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Protesters square off in downtown Naperville

June 13, 2010 - Naperville Sun - LINK

By JENETTE STURGES jsturges@stmedianetwork.com

GLN permalink 6-13-2010

The battle of Arizona has made its way to Naperville.

About 200 people gathered Saturday afternoon at the Naperville Municipal Center, some rallying in support of Arizona's new immigration law, some to counterprotest, and others to keep some semblance of peace.

The Stand With Arizona rally was organized by members of the Naperville Tea Party Patriots and featured speakers from that group, the Illinois Minutemen Project, an anti-immigrant group based in Skokie, and the Illinois Sons of Liberty, which rolled into downtown Naperville on motorcycles decked in American and Gadsden flags.

Across a barrier erected by Naperville police, counter-protesters from a handful of Chicago groups led by Immigrant Solidarity DuPage shouted chants like "Power to the people, no one is illegal," partially drowning out the rally's reading of Arizona's Senate bill 1070, the bill at the heart of the controversy.

The new Arizona state law, which is set to go into effect this August, would require local law enforcement officials to enforce federal immigration law, including asking for proof of citizenship for those suspected of being in the U.S. illegally, which detractors, both at Saturday's rally and across the country, say could only result in racial profiling.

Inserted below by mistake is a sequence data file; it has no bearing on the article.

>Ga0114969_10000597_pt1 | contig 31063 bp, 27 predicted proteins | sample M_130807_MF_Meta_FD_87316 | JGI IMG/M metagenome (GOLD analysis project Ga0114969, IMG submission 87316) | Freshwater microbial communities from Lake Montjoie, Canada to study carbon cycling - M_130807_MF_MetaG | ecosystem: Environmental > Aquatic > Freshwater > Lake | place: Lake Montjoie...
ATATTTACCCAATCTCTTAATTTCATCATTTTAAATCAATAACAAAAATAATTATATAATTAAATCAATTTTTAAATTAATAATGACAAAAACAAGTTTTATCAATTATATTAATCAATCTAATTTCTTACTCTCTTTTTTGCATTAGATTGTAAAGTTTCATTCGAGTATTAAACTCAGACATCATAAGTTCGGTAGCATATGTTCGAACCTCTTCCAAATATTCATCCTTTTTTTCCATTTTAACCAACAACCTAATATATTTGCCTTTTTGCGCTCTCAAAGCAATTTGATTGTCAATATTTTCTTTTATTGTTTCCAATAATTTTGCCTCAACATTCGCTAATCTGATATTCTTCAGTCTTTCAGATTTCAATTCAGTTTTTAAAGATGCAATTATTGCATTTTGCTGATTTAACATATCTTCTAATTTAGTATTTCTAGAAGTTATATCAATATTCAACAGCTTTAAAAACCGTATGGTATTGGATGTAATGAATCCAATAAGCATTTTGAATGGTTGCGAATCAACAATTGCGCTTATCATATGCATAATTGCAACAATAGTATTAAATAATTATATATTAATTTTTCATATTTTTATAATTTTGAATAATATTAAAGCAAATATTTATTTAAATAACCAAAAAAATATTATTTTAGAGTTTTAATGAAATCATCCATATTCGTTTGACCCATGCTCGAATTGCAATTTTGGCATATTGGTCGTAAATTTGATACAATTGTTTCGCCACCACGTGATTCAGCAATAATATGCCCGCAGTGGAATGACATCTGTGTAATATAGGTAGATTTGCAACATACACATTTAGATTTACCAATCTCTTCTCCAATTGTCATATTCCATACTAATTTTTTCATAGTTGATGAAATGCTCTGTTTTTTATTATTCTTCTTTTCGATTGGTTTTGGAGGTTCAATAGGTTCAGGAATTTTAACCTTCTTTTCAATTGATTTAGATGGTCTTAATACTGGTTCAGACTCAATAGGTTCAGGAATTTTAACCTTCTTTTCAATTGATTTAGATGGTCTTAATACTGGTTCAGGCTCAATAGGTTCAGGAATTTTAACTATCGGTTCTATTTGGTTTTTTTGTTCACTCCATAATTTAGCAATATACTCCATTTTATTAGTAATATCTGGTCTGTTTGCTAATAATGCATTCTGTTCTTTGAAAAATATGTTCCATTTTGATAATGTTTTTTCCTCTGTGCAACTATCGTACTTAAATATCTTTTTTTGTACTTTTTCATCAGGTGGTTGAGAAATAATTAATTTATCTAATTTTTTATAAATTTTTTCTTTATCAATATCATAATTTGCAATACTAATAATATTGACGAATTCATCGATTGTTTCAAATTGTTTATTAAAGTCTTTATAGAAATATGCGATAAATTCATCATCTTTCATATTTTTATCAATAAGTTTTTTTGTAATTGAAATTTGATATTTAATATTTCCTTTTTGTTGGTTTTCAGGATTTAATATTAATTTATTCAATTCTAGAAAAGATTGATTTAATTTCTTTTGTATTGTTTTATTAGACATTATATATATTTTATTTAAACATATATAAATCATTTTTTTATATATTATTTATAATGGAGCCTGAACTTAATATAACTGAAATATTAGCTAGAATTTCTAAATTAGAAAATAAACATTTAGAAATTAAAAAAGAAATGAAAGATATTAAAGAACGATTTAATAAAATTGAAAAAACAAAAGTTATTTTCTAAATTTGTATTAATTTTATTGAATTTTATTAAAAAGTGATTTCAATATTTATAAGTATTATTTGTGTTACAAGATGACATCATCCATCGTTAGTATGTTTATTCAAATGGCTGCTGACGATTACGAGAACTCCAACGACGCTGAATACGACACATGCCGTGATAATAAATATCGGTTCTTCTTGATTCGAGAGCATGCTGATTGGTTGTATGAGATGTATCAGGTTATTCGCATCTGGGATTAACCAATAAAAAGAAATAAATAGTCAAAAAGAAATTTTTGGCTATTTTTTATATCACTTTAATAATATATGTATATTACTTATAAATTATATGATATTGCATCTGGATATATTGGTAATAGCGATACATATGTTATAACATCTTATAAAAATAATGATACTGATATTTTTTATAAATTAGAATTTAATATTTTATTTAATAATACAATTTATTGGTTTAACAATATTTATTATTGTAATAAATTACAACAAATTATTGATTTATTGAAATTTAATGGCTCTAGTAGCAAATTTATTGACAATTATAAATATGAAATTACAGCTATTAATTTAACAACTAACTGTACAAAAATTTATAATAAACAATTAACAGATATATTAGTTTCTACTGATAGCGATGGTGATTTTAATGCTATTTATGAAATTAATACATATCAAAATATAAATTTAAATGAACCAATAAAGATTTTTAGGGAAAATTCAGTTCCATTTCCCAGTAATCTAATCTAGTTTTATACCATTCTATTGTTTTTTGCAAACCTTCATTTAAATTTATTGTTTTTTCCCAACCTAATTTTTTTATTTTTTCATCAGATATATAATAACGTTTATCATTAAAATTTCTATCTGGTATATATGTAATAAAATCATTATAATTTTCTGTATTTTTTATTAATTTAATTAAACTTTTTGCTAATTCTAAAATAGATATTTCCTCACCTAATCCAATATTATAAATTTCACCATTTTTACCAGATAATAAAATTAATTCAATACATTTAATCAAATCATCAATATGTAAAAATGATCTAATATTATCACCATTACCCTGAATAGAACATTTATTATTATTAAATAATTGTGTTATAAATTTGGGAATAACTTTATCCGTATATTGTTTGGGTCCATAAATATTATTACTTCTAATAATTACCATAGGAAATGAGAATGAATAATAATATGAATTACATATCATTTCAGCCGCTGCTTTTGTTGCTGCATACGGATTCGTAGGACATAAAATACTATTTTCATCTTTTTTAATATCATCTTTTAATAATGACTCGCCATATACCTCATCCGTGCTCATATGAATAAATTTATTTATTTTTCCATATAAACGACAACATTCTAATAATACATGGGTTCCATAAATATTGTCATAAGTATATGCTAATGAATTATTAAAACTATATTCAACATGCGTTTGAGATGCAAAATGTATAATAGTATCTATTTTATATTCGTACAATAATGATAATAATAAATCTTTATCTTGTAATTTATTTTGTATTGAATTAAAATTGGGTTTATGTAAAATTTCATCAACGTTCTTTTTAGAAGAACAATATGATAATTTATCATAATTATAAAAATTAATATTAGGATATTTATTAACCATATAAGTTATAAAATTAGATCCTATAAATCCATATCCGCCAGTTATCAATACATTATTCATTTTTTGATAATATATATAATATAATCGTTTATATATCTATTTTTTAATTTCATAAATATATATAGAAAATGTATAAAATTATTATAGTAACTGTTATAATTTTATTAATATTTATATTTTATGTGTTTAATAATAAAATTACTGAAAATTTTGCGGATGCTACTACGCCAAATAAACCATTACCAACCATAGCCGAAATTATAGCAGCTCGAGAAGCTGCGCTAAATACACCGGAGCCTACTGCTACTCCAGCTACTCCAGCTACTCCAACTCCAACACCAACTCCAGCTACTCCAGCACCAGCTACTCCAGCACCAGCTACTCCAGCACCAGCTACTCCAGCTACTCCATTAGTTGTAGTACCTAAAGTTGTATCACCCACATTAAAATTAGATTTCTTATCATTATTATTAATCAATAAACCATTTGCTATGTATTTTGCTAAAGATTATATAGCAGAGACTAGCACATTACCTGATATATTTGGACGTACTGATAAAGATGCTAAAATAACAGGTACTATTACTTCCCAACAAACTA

"They don't want to build a wall around Canada," said Ryne Poelker, a Chicago resident taking part in the counter-protest. "How can you suspect people are immigrants without looking at their skin color?"

But across the barrier, speakers said race wasn't the issue.

"They're trying to tell us this law has everything to with racial profiling," said Rick Biesada of the Illinois Minutemen Project. "It doesn't." Biesada's speech opened with a list of figures, the cost to the U.S. and to Illinois of illegal immigration.

"Today they may be going after the immigrants, tomorrow it's gays, next, who knows?" said Andy Thayer, member of the Gay Liberation Network Chicago. "We have to stand together against hate."

"It's going extremely well," said Adam Shils, organizer with Immigrant Solidarity DuPage. "We have a legal, peaceful demonstration, and we have a strong showing of opposition to the Minutemen and others who are blaming our immigrant brothers and sisters for our nation's problems."

Peaceful being a relative term.

Joe Alger, of the Illinois Sons of Liberty, called for the counter-protesters to join in on a recital of the Pledge of Allegiance. "I'll help you with the words," he said, eliciting louder chants to drown out the Tea Party's PA system.

The din of the crowds began attracting people downtown for other reasons. Members of Naperville's Special Response Team watched from the roof of the municipal center as protesters on both sides of the barrier exchanged less than friendly words, with accusations of racism and being unpatriotic flying back and forth.

The Stand With Arizona Rally was to conclude with a march to Coldstone Creamery, an Arizona-based business, but was cut an hour short because of impending bad weather.


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